Someone who likes old style "analog" sound will probably enjoy older analog recordings remastered well to CD (there are many such recordings to choose from these days) and played through a tube amp of choice best. So my answer is c).
An extreme example, but I have some old 78s that I have recorded to CD and .wav digital formats that display the unique and most distinct analog charms of these recordings in a manner that could probably only be surpassed by playing the 78s on a nicely restored Victrola. That's on my list of audio toys to acquire someday. I have tubes in my pre-amp only. And no horns in my speakers. It might not be easy in general for someone to know I am using a tube pre-amp just by listening...though the detail and articulation with just the slightest touch of warmth perhaps in the midrange might be a hint.
In a sense I understand why you're frustration with "conditional" answers and your desire for a more definitive reply. I'm afraid Almarg is right, there's no other choice. Given the multiple variables involved it's impossible to get a direct and all encompassing answer, just can't be done. Between the numerous components (all have a signature) room effects and of course different listener perceptions , how can it be any other way? Caveats are unavoidable. CD-tube gear, ok which brand? Each is different. Turntble-transistor gear , again, which brands? What cable is connecting the multiple components? Which speaker is chosen and driven by what amp?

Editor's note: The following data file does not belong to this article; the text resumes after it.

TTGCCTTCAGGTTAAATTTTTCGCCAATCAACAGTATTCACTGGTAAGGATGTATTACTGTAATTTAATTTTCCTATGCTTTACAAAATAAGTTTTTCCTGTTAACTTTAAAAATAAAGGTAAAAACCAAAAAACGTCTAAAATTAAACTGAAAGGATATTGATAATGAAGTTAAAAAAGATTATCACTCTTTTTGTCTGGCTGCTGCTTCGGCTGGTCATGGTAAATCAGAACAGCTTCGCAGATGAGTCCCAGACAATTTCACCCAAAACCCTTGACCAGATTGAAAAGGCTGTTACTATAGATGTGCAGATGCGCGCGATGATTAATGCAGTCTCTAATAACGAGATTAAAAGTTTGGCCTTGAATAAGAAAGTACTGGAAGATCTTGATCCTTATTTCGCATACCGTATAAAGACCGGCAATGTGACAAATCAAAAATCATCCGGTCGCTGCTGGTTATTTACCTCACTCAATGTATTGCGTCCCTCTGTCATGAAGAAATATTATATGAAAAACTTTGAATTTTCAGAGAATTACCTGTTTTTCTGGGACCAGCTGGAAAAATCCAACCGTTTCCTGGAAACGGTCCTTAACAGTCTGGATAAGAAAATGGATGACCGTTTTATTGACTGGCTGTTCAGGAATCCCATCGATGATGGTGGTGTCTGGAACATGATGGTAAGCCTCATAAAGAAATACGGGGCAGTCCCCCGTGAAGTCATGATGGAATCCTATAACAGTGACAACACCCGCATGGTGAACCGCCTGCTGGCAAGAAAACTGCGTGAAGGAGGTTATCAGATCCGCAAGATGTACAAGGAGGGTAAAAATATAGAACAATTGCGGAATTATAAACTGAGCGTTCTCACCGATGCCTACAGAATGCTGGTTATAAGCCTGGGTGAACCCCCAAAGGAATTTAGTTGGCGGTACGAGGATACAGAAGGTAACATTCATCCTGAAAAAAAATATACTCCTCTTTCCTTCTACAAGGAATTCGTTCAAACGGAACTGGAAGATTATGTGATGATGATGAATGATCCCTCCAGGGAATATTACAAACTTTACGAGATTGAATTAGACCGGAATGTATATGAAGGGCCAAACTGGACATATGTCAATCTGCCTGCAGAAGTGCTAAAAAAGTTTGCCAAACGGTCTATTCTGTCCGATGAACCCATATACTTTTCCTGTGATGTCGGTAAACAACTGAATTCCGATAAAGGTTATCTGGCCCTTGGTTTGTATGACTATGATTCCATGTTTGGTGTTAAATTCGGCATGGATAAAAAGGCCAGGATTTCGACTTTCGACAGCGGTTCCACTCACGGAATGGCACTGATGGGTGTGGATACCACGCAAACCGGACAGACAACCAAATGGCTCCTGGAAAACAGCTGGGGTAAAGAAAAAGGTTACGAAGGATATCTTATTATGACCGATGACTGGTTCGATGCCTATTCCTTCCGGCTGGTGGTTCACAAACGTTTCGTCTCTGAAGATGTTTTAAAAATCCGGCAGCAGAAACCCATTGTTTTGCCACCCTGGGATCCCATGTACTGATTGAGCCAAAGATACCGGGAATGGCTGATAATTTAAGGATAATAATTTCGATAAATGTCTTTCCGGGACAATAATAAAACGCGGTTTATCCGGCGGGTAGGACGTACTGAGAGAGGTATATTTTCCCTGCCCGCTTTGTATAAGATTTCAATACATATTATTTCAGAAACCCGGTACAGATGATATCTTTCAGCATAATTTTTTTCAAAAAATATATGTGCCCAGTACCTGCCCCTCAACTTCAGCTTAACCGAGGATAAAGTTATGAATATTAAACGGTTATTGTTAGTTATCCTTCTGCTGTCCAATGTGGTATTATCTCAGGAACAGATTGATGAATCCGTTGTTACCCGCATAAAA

Ok, I'm going out on a limb here. I imagine that if I fall off I'll be on my own. So, in the most general sense, on average, hybrid-a will have the most analog sound. Sure, there are a million caveats to this. But I think that unless you are listening to the very best digital sources you will not get to a close enough facsimile of analog sound. I think that, on average, hybrid-a is your answer. Mind you, I very much prefer tube amplification to solid state and would dump my turntable in a second if I could afford an equally analog sounding DAC.
Charles1dad - What's ironic is that if I listed every aspect of my system and listening room and somehow quantified my listening preferences in an objective way we'd be no closer to being able to discuss it because unless you personally experience what I experience the list of "conditions" is endless. So where does that leave us with an audio forum?
I just don't see where stating an opinion, however much it approaches being a wild guess, is so impossible.
I'll play this rhetorical game. Of course I must begin with a caveat, ;), the recording must be of analog recording and analog mixing, because I would rather listen to a AAD CD than a digitally mastered LP.
So assuming that these recording parameters have been satisfied, I would choose 1, 2, 3, 4 as my preferred order of system combinations generally speaking.
Of course there are always exceptions to every rule, audio is a very subjective hobby, so as always, YMMV.
Onhwy61 - I absolutely believe that there's some truth in almost every caveat that is mentioned, but my point is that these types of things should be assumed and unecessary to bring up in every post.
Jmcgrogan2's post could have simply said, "In my experience I'd rather listen to an AAD CD than a digitally mastered LP so assuming that the album being used is an analog recording with analog mixing, I would choose 1, 2, 3, 4 as my preferred order of system combinations generally speaking."
I would then take this to be his general opinion and not absolute fact in every case on every system combination. I'm guessing that some of the rest of the post was provided tongue in cheek, but you get my point.